Complete Set of 2 nos of commemorative postage stamp on the International Year for the World’s Indigenous People : Albert Namatjira and his Watercolor Paintings :
Issued by Australia
Issued on Jan 14, 1993
Designer : Albert Namatjira is one of Australia‘s best-known artists. During his lifetime he painted some 2000 pictures, founding a school of painting that still continues among his relatives and other Aranda people. Two landscapes by Namatjira were reproduced for Australia Day 1993, the International Year for the World’s Indigenous People. Coincidentally, the stamps were issued at the same time as an important exhibition of Hermannsburg art, entitled The Heritage of Namatjira began at the major galleries of Australia. The exhibition is the first serious step of the Hermannsburg watercolour movement and Namatjira as the pioneer artist.
Type : Stamps, Postal Used
Colour : Multi colour
Denomination : 45 cents each
Name : Elea Namatjira
Born on Jul 28, 1902 at Hermannsburg Lutheran Mission, near Alice Springs, Northern Territory, Australia
Died on Aug 8, 1959 at near Alice Springs, Northern Territory, Australia
- Namatjira was born on 28 July 1902 near Hermannsburg Mission. His Aboriginal name was Elea. He attended the mission school, living in the boy’s dormitory, although it appears that he underwent some sort of traditional initiation at the age of thirteen. Albert eloped in 1919 with Ilkalita of the Kukatja people, whose traditional land lay to the west of Aranda country. She was later baptised as Rubina, and the couple had eight children who survived infancy. At the mission Albert took part in craft enterprises designed to help support the mission, as well as working as a blacksmith, stockman and camel driver.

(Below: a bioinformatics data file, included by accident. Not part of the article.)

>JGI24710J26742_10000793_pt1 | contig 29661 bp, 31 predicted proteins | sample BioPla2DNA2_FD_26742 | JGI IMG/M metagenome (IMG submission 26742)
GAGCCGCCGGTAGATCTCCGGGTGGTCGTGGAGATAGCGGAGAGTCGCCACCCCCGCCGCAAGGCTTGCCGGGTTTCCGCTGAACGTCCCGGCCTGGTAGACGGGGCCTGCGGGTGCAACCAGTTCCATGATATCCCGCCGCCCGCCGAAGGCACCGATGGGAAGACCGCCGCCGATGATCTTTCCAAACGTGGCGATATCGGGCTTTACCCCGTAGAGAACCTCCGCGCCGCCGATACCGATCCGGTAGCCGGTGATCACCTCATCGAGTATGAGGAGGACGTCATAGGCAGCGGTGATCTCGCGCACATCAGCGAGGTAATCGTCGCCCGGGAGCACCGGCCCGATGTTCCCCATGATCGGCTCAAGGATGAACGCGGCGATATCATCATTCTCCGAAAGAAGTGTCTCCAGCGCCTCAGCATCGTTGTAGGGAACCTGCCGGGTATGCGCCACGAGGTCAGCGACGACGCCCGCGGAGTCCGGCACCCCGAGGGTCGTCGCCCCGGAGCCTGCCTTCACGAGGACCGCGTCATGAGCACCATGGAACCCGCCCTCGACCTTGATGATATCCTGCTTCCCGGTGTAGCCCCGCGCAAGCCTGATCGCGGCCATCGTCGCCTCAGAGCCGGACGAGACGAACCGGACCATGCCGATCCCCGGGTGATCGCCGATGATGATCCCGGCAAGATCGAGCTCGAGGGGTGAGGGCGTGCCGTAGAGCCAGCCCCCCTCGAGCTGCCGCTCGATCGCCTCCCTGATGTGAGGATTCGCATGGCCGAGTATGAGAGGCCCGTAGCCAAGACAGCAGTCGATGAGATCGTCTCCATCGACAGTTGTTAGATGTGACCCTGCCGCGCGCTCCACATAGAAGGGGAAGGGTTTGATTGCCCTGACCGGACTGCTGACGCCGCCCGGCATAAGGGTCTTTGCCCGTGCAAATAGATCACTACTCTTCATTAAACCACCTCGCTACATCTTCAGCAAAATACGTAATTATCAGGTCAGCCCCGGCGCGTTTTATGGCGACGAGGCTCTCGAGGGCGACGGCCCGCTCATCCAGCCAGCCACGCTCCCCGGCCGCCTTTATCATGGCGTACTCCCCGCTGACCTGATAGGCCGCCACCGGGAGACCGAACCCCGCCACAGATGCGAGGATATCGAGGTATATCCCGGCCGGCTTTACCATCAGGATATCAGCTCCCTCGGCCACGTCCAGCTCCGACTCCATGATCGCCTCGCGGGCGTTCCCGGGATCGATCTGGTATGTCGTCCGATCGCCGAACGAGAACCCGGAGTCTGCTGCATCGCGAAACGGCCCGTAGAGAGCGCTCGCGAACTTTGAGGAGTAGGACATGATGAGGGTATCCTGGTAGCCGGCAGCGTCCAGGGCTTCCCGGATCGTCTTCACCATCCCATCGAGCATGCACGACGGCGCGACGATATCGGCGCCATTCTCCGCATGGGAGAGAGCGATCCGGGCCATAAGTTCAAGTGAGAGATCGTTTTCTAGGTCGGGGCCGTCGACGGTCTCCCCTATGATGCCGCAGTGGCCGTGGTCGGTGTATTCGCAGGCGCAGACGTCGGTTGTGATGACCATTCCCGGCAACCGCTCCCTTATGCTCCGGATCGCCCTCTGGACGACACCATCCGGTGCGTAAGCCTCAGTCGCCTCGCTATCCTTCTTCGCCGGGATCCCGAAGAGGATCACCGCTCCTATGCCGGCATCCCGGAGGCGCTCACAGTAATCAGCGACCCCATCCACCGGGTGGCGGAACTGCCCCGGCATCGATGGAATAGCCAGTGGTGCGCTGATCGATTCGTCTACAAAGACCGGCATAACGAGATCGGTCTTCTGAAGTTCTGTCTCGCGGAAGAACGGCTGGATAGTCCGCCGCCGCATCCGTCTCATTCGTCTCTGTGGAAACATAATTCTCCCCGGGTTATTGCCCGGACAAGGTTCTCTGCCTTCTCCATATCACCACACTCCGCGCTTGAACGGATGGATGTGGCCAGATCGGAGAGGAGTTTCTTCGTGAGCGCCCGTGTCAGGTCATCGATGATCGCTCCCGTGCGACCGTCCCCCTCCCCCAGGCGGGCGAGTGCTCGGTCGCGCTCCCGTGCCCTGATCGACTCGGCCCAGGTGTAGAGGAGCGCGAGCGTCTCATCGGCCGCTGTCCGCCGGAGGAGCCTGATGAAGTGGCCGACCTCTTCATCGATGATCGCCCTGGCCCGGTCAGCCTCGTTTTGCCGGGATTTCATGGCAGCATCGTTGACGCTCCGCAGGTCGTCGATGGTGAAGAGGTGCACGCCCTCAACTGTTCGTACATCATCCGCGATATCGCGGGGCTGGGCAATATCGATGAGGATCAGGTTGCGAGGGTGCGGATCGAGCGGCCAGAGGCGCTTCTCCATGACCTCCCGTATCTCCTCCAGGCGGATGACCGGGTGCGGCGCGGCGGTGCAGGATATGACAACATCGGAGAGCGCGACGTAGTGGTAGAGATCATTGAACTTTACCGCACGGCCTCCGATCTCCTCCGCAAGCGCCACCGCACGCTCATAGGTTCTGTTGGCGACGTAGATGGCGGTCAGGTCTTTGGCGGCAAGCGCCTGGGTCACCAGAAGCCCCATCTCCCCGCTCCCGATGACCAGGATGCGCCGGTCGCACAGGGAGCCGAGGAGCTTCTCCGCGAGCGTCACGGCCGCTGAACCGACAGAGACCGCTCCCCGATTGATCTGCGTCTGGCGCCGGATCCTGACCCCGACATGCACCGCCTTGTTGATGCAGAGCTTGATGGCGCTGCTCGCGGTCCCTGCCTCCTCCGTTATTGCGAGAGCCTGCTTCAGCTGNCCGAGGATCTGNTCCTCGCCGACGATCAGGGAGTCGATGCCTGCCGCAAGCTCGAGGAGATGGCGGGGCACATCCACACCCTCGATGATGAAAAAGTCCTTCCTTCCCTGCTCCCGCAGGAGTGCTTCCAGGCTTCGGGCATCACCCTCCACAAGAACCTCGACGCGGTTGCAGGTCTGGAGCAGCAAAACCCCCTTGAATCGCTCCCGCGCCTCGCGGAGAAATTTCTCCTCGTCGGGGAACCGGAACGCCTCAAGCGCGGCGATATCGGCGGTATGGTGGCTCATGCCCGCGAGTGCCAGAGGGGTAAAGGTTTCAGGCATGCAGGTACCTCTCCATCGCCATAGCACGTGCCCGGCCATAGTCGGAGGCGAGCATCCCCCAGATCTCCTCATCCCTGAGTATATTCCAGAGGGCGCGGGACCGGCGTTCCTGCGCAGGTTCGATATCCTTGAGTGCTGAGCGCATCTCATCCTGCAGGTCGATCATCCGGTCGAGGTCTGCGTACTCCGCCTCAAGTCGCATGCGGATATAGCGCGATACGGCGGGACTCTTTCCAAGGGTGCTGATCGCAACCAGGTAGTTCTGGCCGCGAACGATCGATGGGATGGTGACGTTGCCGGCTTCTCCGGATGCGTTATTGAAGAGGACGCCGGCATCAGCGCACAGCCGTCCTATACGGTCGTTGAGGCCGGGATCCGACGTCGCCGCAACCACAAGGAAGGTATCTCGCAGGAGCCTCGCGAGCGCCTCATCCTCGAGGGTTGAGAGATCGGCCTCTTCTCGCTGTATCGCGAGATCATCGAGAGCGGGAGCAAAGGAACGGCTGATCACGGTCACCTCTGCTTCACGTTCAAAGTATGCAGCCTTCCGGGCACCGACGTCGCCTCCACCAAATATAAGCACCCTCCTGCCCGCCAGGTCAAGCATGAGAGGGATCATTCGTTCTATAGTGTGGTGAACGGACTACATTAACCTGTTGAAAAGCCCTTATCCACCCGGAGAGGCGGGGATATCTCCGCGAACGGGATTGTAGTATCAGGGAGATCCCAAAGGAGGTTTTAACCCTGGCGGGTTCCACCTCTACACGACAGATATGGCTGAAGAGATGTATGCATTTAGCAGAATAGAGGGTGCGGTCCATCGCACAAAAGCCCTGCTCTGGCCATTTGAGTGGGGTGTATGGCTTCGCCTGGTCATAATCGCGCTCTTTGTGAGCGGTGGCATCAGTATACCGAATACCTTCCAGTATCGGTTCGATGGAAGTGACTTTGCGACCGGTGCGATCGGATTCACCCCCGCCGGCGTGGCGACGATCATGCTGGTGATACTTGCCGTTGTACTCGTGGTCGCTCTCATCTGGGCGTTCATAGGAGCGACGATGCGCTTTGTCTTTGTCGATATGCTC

- He was introduced to watercolour painting by Victorian artist, Rex Battarbee. Albert showed a talent and facility for the medium which greatly impressed his teacher. His first one-person show of 41 works was held in 1938 in Melbourne and was a sell-out success. At his first exhibition in Adelaide the following year, the Art Gallery of South Australia purchased a work.
- By 1948 Albert had held nine exhibitions in various capital cities of Australia and he soon became a national celebrity. He was flown to Canberra to meet the Queen; his portrait, by William Dargie, won the Archibald Prize in 1956; and he was made an Associate of the Royal Art Society Gallery in Adelaide. He was enjoying an income of some thousands of pounds per year and in 1957 was granted citizenship.
- Success, fame and money inevitably produced conflicting demands on Albert Namatjira, with tragic consequences. As a citizen, Albert, unlike the rest of his people, had legal access to alcohol. Kinship obligations, however, operated according to different laws and Namatjira was arrested in 1958 for leaving wine where it was accessible to his relatives. He was sentenced to six months imprisonment, and served two months at Papunya. He died just a year later in Alice Springs, aged 57.
- Namatjira‘s life and art must be understood against a context of rapid social change. Albert had been born just fifteen years after the first Christian converts had been baptised. The appropriation of land by pastoralists, the presence of the Mission, the work of Aboriginal converts, the coming of the railway, all were part of a process of great change and upheaval for the Aranda peoples. Drought in the late 1920s created very difficult economic conditions for the Mission and for the increasing numbers of Aboriginal people who were becoming dependent on it. It has been estimated that the Aranda population in 1870 numbered about 2,600. By 1935, only 500 Aranda people remained.
- This tragic loss of population was accompanied by a serious erosion of traditional religious principles. It was in this context of social change and of desperate poverty that Albert Namatjira broke with tradition and began painting in watercolour. In taking this bold step, Namatjira pioneered the way for others.